This way, all the flies that come to investigate will be trapped, even if they don't fall into the liquid. Some people say this method helps trap more flies, but others say fewer flies are able to find their way into the trap in the first place. If you're using the right kind of bait, though, that should be enough to keep them coming.
4. Old wine or beer
Like vinegar, fruit flies love the smell of wine. Try leaving out an open bottle with a little leftover liquid — the skinny neck will keep the flies trapped. The Old Farmer’s Almanac also recommends using stale beer to attract fruit flies to a DIY trap. Add a couple of drops of dish soap to either for surer success.
1. Apple Cider Vinegar and Plastic Wrap
For this DIY fruit fly trap, apple cider vinegar is more effective than white vinegar, since it’s a touch sweeter. They can’t resist the scent of vinegar, and they won’t be able to exit once they’re inside! For an even better chance at success, make several of these traps and place them around your kitchen. Here’s how to do it:
- Pour a little apple cider vinegar into a glass.
- Cover the opening with plastic wrap and secure with a rubber band.
- Poke a few small holes for the fruit flies to enter.
About That Bait
Now, when it comes to bait, you have a few different options.
Most flies are drawn to food items that have a strong, sweet-ish scent. This is why you’re likely to find them crawling all over fruity desserts, as well as on meat dishes. As a result, you can choose what kind of bait you’d like to set your trap with.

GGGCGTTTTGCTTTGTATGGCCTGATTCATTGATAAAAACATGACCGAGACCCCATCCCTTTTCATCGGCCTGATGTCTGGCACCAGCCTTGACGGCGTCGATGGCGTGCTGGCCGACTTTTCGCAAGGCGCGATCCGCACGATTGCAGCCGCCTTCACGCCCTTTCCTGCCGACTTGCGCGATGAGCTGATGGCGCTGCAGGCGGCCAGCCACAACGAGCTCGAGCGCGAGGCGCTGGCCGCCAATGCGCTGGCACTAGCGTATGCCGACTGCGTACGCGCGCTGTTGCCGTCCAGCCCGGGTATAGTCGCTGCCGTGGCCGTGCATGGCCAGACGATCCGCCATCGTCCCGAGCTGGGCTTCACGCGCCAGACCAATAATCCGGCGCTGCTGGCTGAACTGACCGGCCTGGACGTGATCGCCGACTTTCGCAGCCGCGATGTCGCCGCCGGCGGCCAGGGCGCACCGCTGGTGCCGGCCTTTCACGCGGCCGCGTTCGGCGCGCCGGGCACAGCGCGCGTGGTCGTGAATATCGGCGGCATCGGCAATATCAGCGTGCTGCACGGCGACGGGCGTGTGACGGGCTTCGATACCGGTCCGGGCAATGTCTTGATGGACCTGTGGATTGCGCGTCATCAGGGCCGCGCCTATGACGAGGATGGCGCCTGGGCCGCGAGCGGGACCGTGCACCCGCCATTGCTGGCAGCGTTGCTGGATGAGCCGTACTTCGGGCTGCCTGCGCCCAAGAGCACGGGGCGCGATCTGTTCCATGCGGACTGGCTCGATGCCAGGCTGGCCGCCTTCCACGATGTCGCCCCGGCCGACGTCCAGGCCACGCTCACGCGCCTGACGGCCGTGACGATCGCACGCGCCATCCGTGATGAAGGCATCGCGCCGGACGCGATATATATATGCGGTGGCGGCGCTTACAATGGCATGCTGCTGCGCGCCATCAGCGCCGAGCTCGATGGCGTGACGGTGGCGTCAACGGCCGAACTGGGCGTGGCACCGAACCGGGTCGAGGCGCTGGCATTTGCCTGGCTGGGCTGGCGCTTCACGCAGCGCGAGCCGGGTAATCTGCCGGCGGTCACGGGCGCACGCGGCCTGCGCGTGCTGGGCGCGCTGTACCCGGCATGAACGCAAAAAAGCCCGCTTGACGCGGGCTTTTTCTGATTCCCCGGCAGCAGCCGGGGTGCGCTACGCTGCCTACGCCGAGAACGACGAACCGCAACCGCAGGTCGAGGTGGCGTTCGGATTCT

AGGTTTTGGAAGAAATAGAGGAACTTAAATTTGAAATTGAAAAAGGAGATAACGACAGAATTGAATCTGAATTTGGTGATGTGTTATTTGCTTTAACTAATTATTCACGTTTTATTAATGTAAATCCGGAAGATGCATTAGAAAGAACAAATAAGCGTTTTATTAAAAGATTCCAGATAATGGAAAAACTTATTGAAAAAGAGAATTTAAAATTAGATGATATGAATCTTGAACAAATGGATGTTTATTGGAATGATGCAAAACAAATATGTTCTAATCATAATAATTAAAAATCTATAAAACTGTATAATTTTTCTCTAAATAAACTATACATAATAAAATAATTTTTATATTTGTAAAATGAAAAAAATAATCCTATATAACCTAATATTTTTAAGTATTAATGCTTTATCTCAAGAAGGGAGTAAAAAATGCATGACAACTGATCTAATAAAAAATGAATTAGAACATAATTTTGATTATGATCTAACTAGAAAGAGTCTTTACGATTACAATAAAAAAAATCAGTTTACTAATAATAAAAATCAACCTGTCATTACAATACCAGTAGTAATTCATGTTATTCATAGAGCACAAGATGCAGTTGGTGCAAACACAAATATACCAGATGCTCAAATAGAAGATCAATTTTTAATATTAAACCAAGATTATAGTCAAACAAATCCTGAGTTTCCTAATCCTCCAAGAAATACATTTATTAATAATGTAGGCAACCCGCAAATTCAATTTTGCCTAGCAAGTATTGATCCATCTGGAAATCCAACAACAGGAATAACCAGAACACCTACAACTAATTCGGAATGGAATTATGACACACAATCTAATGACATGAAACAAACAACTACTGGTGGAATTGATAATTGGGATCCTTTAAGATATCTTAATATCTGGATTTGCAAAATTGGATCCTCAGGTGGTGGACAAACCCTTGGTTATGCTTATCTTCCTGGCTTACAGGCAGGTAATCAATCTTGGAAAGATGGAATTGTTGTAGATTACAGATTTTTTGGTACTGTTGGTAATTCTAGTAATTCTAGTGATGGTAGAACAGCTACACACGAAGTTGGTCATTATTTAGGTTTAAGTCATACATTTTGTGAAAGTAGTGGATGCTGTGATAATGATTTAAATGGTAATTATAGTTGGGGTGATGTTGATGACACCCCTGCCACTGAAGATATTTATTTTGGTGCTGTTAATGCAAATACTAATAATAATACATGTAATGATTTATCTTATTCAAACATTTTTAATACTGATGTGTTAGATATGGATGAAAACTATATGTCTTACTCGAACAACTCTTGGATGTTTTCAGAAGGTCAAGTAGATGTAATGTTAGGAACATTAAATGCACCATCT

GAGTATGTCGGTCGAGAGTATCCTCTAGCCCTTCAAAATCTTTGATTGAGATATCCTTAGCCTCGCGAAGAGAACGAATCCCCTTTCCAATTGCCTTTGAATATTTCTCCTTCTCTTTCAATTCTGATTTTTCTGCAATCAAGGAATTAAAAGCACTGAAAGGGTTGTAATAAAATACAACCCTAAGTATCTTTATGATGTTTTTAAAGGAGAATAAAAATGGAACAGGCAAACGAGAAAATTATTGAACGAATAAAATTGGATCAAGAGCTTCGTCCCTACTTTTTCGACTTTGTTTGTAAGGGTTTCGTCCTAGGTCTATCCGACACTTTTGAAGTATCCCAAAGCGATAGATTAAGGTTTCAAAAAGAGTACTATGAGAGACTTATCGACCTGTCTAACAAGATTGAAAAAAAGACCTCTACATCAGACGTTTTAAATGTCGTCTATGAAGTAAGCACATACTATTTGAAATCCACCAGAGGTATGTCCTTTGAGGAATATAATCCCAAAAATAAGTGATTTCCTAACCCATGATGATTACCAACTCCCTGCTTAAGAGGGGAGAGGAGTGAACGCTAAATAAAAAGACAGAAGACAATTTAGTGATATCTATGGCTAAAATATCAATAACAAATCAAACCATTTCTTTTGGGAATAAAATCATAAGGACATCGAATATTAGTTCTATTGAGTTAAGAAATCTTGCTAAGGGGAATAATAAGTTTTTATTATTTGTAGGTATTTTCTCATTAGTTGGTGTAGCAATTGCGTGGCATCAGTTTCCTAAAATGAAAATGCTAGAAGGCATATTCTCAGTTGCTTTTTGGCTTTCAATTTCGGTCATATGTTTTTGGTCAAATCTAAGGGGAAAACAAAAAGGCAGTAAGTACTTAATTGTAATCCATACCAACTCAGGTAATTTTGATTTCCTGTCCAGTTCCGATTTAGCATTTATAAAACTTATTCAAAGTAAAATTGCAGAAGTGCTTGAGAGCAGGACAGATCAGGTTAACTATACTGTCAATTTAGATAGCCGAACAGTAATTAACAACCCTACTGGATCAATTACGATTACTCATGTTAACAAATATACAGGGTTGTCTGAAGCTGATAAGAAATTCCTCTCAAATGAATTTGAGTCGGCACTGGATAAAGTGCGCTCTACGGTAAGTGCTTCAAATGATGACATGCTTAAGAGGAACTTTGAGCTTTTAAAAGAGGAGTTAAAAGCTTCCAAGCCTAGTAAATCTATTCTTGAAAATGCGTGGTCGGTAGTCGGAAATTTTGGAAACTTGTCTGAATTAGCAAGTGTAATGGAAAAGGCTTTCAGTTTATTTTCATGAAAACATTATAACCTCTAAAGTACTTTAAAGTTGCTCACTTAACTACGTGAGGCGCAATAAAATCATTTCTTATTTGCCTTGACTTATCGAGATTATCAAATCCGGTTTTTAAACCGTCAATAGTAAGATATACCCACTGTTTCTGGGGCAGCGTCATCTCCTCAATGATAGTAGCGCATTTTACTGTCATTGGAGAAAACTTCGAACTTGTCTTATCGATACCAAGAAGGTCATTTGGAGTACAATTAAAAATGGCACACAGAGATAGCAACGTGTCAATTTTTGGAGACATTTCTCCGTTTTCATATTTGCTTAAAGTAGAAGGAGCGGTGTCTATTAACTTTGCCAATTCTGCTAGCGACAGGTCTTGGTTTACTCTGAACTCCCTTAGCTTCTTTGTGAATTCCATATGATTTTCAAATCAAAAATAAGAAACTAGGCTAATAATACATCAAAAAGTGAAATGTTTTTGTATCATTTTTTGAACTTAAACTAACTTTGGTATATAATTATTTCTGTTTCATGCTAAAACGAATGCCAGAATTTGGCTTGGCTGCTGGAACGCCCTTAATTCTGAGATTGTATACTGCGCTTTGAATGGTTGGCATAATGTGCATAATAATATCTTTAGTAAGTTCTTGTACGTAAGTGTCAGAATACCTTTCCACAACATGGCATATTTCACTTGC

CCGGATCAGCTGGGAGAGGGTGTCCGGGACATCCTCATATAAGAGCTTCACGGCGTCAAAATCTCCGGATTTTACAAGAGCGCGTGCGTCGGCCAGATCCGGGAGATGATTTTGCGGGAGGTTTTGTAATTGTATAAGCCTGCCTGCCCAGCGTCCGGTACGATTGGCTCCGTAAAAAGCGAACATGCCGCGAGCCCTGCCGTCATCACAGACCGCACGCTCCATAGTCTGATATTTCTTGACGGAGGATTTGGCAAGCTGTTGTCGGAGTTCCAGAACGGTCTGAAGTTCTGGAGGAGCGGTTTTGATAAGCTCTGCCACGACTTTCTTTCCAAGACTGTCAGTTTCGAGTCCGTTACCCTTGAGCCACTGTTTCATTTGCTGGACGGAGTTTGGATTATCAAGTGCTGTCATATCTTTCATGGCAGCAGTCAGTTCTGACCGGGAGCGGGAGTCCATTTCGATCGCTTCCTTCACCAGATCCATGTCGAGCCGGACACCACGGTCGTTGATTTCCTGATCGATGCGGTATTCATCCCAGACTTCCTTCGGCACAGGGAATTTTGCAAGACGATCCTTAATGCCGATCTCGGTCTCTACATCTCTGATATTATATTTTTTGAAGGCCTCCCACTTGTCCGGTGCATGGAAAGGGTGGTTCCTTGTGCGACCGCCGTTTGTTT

Traps that use meat are usually really effective but will also start to smell quite disgusting after a few days. This is especially true in summertime. In contrast, fruit-based bait works really well and is a bit less likely to make you gag every time you pass by. I used quartered oranges in mine, and those work effectively.
In terms of the soap option mentioned above, that’s used to break the surface tension on the water. In simplest terms, it makes it easier for the flies to fall in and drown, rather than just frolicking around in there.
Since dish soap tends to be strongly scented, it can repel insects instead of attracting them. The way to counteract this effect is to use a dish soap that smells fruity. I use a few drops of tangerine or other non-lemony, citrus-scented soap in my traps, and it works just fine.
Step 3: Soapy Bait Trap
This one is even easier. Put a dab of soap on your fingertip and touch that to the surface of your liquid bait. The soap breaks the surface tension and the flies fall into the liquid when they touch it.
While this method is simple and effective, you can also fill a bottle with some sort of sweet liquid like apple juice and simply hang it up with the cap left off. You likely won’t catch as many insects, but it’s a good option if you’re short on time.
I’ve also seen traps where people cut the tops off two bottles and then cut two holes in the sides of a bottle, right around the middle. Stick the tops with the cap side into the holes and fill the bottom with the trap liquid.
Another option is to cut little flaps out of the side of the bottle to allow the insects in. Don’t make the flaps too large, or the bugs will just head right back out again.